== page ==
15-minute walk to the Empire State Building
20 minutes by foot or subway to Rockefeller Center
15-minute subway ride to Central Park
20-minute subway ride to the ferry terminal to visit the Statue of Liberty and Ellis Island
20-minute subway ride to the American Museum of Natural History
25-minute subway ride to the Metropolitan Museum of Art (the "Met") and a 10-minute subway ride to the Museum of Modern Art (the "MoMA")
15-minute walk to Jacob K. Javits Convention Center
Sleek decor and luxury touches make the rooms some of the best for the price near Times Square.
Rooms are stylish and modern, with luxury touches like Frette linens, towels, and robes, nightly turndown service, and a free morning paper. For the price, you won't find better rooms near Times Square -- they have more pizzazz than the rooms at the neighboring Fairfield Inn and Four Points by Sheraton, and a little more space than those at the better-located Mela and Dream hotels.
Every three floors in the 32-story hotel is designed to represent a different neighborhood (or "Distrikt"). The Chelsea motif on the 18th floor, for example, incorporates images of the Flatiron building and the Maritime Hotel.
Four room categories: Standard Queens, Superior Kings, Deluxe Doubles (two double beds) and Deluxe Kings, and Grandview Doubles and Grandview Kings that guarantee views of Manhattan's West Side and Hudson River. Rooms range from 195-225 square feet -- small, but about average for a boutique hotel room in New York City.
The hotel's airport-grade 6/8-inch windows keep out most, but not all, sounds of the city; I could occasionally hear some faint traffic and construction noise. And like some guests on TripAdvisor who complained of thin walls, I also heard some noises from the hallway. All around, though, these are still some of the quietest rooms in this part of the city.
All rooms include:
Comfortable beds: pillow-top Simmons Beauty Rest mattresses; padded headboards; Frette sheets; four allergen-free pillows (two foam and two faux-down)
Large, 43-inch LG flat-screen TV with 51 channels, including HBO, HBO2, ESPN and Bravo; many channels are in high-definition. (No pay-per-view movies or DVD player)
Free Wi-Fi (strong)
Small, but well-designed bathrooms; good shower pressure
iPod-docking iHome alarm clock radio
No ice machine available
Stocked minibar -- note that you can't use the fridge to store your own food (in fact, you can't even open the minibar without purchasing something).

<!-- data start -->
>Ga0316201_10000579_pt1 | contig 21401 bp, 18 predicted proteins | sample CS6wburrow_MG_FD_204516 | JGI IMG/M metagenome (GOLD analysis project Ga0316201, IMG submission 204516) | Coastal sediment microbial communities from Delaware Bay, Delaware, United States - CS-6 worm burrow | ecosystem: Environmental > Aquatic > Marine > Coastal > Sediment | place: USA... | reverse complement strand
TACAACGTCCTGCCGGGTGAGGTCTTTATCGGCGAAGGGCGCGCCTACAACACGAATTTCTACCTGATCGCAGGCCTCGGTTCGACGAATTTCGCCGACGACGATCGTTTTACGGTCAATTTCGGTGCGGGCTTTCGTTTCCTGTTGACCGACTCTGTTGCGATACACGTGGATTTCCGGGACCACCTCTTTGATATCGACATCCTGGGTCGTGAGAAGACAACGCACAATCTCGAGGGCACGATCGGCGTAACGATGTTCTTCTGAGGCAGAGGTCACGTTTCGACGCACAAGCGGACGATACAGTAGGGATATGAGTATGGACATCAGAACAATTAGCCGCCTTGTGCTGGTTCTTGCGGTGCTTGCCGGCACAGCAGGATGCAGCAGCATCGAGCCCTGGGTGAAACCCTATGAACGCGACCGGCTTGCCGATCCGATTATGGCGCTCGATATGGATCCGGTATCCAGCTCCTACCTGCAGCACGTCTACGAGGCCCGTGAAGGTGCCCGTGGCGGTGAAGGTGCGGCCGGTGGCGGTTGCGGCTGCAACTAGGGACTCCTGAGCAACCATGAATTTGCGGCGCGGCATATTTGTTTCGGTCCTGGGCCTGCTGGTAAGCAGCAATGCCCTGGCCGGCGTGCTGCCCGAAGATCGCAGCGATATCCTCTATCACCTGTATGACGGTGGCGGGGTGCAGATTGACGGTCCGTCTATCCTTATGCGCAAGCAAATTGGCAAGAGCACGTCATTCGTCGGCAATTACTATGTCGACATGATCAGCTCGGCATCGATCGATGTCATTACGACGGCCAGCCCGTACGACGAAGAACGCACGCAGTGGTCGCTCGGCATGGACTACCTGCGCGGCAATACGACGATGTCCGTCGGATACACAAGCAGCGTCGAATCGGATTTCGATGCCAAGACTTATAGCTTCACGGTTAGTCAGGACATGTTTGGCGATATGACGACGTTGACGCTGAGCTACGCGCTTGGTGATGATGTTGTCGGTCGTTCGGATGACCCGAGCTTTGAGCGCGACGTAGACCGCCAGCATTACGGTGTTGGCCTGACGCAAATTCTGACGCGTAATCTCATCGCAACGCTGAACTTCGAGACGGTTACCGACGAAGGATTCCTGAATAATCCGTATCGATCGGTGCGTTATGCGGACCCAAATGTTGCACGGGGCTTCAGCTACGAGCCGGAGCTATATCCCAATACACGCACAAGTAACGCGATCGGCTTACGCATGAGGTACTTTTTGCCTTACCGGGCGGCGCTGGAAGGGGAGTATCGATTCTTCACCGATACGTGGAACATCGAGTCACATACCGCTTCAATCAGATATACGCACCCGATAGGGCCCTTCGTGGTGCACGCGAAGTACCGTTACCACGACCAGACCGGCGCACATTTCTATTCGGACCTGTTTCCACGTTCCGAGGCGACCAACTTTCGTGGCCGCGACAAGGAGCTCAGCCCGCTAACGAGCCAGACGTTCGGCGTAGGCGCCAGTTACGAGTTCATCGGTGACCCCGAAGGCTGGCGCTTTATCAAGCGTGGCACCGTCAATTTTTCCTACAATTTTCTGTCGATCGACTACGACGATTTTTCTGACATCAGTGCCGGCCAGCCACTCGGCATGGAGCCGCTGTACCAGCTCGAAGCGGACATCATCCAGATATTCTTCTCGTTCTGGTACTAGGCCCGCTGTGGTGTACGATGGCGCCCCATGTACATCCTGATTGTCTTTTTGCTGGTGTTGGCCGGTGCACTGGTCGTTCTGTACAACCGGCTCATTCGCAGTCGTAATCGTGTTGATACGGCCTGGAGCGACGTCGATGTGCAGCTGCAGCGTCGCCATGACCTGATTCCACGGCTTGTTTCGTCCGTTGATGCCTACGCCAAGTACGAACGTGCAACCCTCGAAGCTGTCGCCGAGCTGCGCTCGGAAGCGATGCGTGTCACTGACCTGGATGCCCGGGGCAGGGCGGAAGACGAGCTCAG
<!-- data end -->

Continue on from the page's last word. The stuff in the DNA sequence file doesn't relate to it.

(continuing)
Keurig Single Serve coffeemakers, including two free coffee pods and tea pods each. Additional pods can be purchased.
Collage Bar & Bistro serves breakfast, bar snacks and light dinner fare such as cheese plates, salads, and paninis with New York-themed names in a dimly-lit, contemporary space. Sandwiches, like the Second Avenue Reuben panini and the Spanish Harlem grilled chicken panini with extra-spicy chipotle mayo are tasty, but nothing special. After a long day exploring, it's a convenient place to grab a bite, but you'll likely find more inventive fare at the restaurants on nearby Ninth Avenue.
Collage Bar & Bistro serves average light dinner fare in a modern, dimly-lit atmosphere.
Drinks are pricey, but not much more so than at most New York bars.There's a Social Hour each night with reduced drink prices and free snacks
A continental breakfast of pastries, fruit, yogurt, cereal, juice, coffee, and tea is served from 7 a.m. to 10:30 a.m. There is unfortunately a fee, while the continental breakfast at the Fairfield Inn next door is free.
The room service menu, available during restaurant dining hours, offers items from the restaurant.
At the end of the block, 2 Bros Pizza serves $1 slices.
New York City has three nearby international airports: John F. Kennedy Airport (JFK), LaGuardia Airport (LGA), and Newark Airport (EWR). By car, getting into town from JFK or LaGuardia is usually more convenient than from Newark, New Jersey, but travel times are heavily dependent on the time of day and traffic conditions. From JFK, a taxi to anywhere in Manhattan costs a flat rate and takes around an hour in average conditions. From LaGuardia, a metered cab ride to midtown Manhattan can take 30 minutes if traffic is light, three times that if it's bad. Rides from Newark can take more than 90 minutes. It's customary to tip your driver 15 to 25 percent.
Those looking to save some cash can use the privately run shuttle buses that are available at all three airports, just note that since you’ll be sharing the ride it can take a bit longer to get to your hotel. For more information on the shuttles, go to Super Shuttle or New York Airport Service. Public transit is also available for as little as $7 per person, but travel can take up to two hours and involve a lot of lugging bags up and down stairways.